explicit 64-bit functions (xxx64()) and types in addition to
 all the regular functions (xxx()) and types. Both xxx()  and
 xxx64()  functions  are  available to the program source.  A
 32-bit application must use the xxx64() functions in  order
 to  access  large  files.  See the lf64(5) manual page for a
 complete listing of the 64-bit transitional interfaces.

The transitional compilation environment is obtained with the following compiler and linker flags:

 getconf LFS64_CFLAGS        -D_LARGEFILE64_SOURCE
 getconf LFS64_LDFLAG        # nothing special needed
 getconf LFS64_LIBS          # nothing special needed

Second is the "large file compilation environment", described in lfcompile(5).  According to the man page,

 Each interface named xxx() that needs to access 64-bit entities
 to  access  large  files maps to a xxx64() call in the
 resulting binary. All relevant data types are defined to  be
 of correct size (for example, off_t has a typedef definition
 for a 64-bit entity).

 An application compiled in this environment is able  to  use
 the  xxx()  source interfaces to access both large and small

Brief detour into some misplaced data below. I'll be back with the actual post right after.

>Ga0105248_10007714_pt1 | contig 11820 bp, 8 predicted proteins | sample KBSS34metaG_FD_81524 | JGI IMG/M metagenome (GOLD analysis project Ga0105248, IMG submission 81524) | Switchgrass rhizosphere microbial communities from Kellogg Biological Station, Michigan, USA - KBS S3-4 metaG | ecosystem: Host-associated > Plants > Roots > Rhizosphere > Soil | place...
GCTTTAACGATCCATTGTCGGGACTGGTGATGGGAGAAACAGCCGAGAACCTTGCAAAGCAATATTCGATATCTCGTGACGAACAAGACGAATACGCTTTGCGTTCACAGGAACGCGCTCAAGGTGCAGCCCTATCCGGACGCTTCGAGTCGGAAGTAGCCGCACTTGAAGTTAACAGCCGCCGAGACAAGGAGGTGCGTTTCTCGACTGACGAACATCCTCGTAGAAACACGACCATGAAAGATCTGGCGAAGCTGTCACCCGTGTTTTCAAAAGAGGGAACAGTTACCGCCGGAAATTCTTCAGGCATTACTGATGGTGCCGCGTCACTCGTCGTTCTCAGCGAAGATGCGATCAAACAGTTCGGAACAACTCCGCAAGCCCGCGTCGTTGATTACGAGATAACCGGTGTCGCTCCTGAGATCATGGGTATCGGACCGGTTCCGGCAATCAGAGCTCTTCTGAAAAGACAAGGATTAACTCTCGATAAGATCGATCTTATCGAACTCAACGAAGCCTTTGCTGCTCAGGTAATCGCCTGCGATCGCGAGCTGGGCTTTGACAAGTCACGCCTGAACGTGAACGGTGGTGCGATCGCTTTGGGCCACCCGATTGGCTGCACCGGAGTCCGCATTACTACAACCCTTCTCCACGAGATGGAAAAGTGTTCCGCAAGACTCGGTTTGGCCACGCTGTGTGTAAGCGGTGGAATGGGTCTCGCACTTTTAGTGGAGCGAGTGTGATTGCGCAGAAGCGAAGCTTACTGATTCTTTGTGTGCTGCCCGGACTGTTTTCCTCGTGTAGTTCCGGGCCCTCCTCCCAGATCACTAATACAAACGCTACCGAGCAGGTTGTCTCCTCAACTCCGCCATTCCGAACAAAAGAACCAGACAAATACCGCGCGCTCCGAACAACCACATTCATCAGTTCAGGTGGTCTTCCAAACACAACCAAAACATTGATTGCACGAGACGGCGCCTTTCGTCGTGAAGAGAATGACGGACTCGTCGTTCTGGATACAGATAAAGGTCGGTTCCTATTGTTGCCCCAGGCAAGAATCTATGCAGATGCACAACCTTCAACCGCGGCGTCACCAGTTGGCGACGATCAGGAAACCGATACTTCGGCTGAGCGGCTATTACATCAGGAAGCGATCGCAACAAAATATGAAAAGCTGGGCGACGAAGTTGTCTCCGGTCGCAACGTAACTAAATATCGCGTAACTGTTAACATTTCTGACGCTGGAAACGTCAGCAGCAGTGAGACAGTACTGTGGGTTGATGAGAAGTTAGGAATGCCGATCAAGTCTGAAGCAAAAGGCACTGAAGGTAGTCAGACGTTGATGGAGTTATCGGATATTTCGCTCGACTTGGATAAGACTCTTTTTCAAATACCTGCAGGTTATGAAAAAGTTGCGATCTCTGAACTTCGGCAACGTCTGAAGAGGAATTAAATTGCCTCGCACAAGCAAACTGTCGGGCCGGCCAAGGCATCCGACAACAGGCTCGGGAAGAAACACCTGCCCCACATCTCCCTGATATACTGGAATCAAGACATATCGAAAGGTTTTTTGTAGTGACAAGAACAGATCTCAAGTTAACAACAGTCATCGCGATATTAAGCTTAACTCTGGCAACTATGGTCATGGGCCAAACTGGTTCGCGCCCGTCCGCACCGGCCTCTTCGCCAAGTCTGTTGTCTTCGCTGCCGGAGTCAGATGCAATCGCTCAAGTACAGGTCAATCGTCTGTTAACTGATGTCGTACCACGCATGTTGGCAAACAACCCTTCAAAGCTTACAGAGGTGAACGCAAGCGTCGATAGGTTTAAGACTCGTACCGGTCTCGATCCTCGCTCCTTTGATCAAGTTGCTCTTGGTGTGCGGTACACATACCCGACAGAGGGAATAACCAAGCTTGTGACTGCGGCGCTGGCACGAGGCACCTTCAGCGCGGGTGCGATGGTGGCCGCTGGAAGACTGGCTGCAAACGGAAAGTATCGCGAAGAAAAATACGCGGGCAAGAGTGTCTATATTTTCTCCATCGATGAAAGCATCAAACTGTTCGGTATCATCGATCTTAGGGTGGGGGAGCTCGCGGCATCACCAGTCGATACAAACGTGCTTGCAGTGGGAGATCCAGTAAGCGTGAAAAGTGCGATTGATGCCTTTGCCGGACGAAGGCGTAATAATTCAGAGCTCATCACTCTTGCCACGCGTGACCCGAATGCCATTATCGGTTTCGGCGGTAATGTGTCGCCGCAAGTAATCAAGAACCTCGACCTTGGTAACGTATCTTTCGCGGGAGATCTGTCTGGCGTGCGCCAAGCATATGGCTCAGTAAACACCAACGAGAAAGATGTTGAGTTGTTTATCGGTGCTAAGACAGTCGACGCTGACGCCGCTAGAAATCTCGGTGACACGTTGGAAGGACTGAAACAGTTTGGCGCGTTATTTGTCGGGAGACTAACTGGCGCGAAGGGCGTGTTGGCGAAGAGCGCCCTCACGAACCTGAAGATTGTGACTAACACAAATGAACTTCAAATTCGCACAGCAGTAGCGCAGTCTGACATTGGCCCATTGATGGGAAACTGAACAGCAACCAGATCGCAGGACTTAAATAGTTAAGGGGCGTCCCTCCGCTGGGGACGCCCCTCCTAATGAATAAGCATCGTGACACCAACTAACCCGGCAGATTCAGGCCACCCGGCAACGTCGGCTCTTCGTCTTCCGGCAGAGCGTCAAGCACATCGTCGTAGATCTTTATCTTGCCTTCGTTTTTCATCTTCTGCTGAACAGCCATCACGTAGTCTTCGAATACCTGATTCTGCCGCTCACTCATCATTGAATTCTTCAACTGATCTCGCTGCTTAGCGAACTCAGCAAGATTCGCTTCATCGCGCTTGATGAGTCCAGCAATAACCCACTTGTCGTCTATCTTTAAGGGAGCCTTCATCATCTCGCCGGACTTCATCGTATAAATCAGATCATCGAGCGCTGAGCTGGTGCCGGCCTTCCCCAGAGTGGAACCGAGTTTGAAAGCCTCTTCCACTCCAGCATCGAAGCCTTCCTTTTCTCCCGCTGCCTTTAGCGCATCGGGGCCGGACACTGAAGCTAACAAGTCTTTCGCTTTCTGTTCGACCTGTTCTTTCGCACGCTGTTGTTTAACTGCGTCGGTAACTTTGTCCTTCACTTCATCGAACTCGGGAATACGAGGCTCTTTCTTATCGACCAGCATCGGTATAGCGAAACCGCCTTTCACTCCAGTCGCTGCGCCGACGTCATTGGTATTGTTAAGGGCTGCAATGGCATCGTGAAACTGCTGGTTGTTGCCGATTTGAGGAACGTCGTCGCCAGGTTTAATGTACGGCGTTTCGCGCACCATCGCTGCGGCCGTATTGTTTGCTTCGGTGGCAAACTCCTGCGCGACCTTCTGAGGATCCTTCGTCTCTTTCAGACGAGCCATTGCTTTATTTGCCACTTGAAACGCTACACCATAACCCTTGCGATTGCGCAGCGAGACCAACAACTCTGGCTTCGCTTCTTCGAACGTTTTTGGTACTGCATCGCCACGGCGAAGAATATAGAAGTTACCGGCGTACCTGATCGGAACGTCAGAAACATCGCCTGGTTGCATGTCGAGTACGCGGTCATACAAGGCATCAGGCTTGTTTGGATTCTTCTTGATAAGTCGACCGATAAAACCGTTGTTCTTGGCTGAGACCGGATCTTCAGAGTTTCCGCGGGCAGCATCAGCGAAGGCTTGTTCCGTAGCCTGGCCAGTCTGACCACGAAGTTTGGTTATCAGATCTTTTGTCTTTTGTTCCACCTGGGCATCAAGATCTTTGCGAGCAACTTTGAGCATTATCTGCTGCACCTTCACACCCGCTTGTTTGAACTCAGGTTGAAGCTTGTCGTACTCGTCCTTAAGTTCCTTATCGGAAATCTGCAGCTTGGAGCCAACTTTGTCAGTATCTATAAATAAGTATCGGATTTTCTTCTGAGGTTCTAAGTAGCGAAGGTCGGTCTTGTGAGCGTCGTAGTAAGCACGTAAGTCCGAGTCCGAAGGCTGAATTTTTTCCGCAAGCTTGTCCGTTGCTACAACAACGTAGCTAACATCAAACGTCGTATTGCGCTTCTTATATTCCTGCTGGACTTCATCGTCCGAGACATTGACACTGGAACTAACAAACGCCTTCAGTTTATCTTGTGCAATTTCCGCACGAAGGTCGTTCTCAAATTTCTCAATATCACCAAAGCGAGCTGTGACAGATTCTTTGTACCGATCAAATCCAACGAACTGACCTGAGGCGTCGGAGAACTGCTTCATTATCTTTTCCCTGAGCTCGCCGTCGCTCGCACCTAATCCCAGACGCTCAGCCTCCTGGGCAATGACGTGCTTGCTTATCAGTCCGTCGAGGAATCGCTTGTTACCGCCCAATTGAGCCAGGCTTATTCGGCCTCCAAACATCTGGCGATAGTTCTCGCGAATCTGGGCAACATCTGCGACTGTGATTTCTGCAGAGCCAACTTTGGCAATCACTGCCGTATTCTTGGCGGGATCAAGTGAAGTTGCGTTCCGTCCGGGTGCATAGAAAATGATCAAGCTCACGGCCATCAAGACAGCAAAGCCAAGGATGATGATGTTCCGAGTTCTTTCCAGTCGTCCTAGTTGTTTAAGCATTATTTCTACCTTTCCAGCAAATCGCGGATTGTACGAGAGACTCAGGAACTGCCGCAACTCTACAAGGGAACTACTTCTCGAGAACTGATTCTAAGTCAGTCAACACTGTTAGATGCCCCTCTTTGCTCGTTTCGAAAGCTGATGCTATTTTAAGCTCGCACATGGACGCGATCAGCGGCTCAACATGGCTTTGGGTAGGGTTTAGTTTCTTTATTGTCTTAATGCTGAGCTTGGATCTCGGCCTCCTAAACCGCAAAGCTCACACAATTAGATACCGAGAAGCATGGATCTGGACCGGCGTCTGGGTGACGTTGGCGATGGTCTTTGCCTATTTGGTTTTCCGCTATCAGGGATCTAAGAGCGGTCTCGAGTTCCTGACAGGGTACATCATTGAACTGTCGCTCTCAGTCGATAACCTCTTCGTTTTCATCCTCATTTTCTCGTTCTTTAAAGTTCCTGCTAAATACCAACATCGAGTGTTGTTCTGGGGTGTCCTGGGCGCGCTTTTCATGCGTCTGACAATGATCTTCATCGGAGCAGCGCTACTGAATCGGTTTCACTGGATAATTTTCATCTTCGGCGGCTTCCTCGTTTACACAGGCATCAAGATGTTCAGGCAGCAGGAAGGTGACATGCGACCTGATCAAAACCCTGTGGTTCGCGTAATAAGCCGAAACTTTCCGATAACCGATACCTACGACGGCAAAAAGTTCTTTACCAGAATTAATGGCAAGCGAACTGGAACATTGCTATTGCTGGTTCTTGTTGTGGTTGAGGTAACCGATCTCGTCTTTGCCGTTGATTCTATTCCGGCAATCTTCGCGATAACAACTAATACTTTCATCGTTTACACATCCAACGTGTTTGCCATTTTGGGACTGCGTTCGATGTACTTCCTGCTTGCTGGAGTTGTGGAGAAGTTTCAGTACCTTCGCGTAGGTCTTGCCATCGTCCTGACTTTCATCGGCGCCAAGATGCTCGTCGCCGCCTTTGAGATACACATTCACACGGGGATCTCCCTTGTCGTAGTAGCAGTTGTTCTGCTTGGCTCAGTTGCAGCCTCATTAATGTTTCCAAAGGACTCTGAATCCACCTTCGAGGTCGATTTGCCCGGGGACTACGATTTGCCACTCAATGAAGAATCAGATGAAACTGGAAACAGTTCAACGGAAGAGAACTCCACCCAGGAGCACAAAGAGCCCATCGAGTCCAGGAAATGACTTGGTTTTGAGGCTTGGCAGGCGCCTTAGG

files, rather than having to explicitly utilize the  transitional
 xxx64()  interface  calls to access large files.

Two exceptions are fseek() and ftell().  32-bit applications should use fseeko(3C) and ftello(3C).  These will get automatically mapped to fseeko64() and ftello64().

The large file compilation environment is obtained with

 getconf LFS_LDFLAGS     # nothing special needed
 getconf LFS_LIBS        # nothing special needed

By default, perl uses the large file compilation environment and relies on Solaris to do the underlying mapping of interfaces.

Building an LP64 perl

To compile a 64-bit application on an UltraSparc with a recent Sun Compiler, you need to use the flag "-xarch=v9".  getconf(1) will tell you this, e.g.

 $ getconf -a | grep v9
 XBS5_LP64_OFF64_CFLAGS:         -xarch=v9
 XBS5_LP64_OFF64_LDFLAGS:        -xarch=v9
 XBS5_LP64_OFF64_LINTFLAGS:      -xarch=v9